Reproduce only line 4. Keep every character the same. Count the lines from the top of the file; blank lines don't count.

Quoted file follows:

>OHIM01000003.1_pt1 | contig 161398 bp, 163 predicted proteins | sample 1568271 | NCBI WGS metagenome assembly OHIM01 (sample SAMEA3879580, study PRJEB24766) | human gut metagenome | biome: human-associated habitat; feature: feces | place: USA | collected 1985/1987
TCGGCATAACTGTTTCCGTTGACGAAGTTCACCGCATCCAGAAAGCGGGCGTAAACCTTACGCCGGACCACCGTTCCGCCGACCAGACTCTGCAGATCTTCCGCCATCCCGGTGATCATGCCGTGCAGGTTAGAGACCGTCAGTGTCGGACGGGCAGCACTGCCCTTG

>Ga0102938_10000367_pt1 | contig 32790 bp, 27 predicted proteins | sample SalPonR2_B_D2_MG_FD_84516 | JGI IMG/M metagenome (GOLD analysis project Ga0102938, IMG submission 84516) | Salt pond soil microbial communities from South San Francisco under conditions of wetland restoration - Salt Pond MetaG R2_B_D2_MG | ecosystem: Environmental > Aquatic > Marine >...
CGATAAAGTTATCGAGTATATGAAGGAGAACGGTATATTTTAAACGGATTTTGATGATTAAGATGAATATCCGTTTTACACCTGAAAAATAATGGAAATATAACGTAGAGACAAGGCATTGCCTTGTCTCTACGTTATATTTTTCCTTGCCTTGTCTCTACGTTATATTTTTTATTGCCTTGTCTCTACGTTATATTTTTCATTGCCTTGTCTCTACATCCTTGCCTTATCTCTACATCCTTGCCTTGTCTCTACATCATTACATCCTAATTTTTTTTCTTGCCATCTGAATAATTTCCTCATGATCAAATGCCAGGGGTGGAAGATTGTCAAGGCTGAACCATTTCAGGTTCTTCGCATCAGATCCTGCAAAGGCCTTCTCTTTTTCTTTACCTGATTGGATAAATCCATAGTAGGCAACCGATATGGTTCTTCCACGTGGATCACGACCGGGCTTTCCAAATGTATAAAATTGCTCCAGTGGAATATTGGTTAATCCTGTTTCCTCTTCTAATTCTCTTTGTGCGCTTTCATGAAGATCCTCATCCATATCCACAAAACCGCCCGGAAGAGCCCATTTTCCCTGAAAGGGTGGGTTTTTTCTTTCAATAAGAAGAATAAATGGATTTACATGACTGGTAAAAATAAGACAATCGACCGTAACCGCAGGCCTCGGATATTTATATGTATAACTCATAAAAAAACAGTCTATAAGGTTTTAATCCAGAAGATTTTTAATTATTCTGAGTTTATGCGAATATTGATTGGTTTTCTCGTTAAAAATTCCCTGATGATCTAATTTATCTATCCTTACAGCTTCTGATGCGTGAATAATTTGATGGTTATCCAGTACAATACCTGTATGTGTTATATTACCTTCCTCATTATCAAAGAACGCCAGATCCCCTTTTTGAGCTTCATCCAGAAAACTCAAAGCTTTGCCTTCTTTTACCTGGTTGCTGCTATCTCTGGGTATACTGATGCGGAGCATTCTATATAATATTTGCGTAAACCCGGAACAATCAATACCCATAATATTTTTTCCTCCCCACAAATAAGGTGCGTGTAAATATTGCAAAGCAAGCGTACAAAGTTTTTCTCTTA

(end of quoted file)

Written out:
CGATAAAGTTATCGAGTATATGAAGGAGAACGGTATATTTTAAACGGATTTTGATGATTAAGATGAATATCCGTTTTACACCTGAAAAATAATGGAAATATAACGTAGAGACAAGGCATTGCCTTGTCTCTACGTTATATTTTTCCTTGCCTTGTCTCTACGTTATATTTTTTATTGCCTTGTCTCTACGTTATATTTTTCATTGCCTTGTCTCTACATCCTTGCCTTATCTCTACATCCTTGCCTTGTCTCTACATCATTACATCCTAATTTTTTTTCTTGCCATCTGAATAATTTCCTCATGATCAAATGCCAGGGGTGGAAGATTGTCAAGGCTGAACCATTTCAGGTTCTTCGCATCAGATCCTGCAAAGGCCTTCTCTTTTTCTTTACCTGATTGGATAAATCCATAGTAGGCAACCGATATGGTTCTTCCACGTGGATCACGACCGGGCTTTCCAAATGTATAAAATTGCTCCAGTGGAATATTGGTTAATCCTGTTTCCTCTTCTAATTCTCTTTGTGCGCTTTCATGAAGATCCTCATCCATATCCACAAAACCGCCCGGAAGAGCCCATTTTCCCTGAAAGGGTGGGTTTTTTCTTTCAATAAGAAGAATAAATGGATTTACATGACTGGTAAAAATAAGACAATCGACCGTAACCGCAGGCCTCGGATATTTATATGTATAACTCATAAAAAAACAGTCTATAAGGTTTTAATCCAGAAGATTTTTAATTATTCTGAGTTTATGCGAATATTGATTGGTTTTCTCGTTAAAAATTCCCTGATGATCTAATTTATCTATCCTTACAGCTTCTGATGCGTGAATAATTTGATGGTTATCCAGTACAATACCTGTATGTGTTATATTACCTTCCTCATTATCAAAGAACGCCAGATCCCCTTTTTGAGCTTCATCCAGAAAACTCAAAGCTTTGCCTTCTTTTACCTGGTTGCTGCTATCTCTGGGTATACTGATGCGGAGCATTCTATATAATATTTGCGTAAACCCGGAACAATCAATACCCATAATATTTTTTCCTCCCCACAAATAAGGTGCGTGTAAATATTGCAAAGCAAGCGTACAAAGTTTTTCTCTTA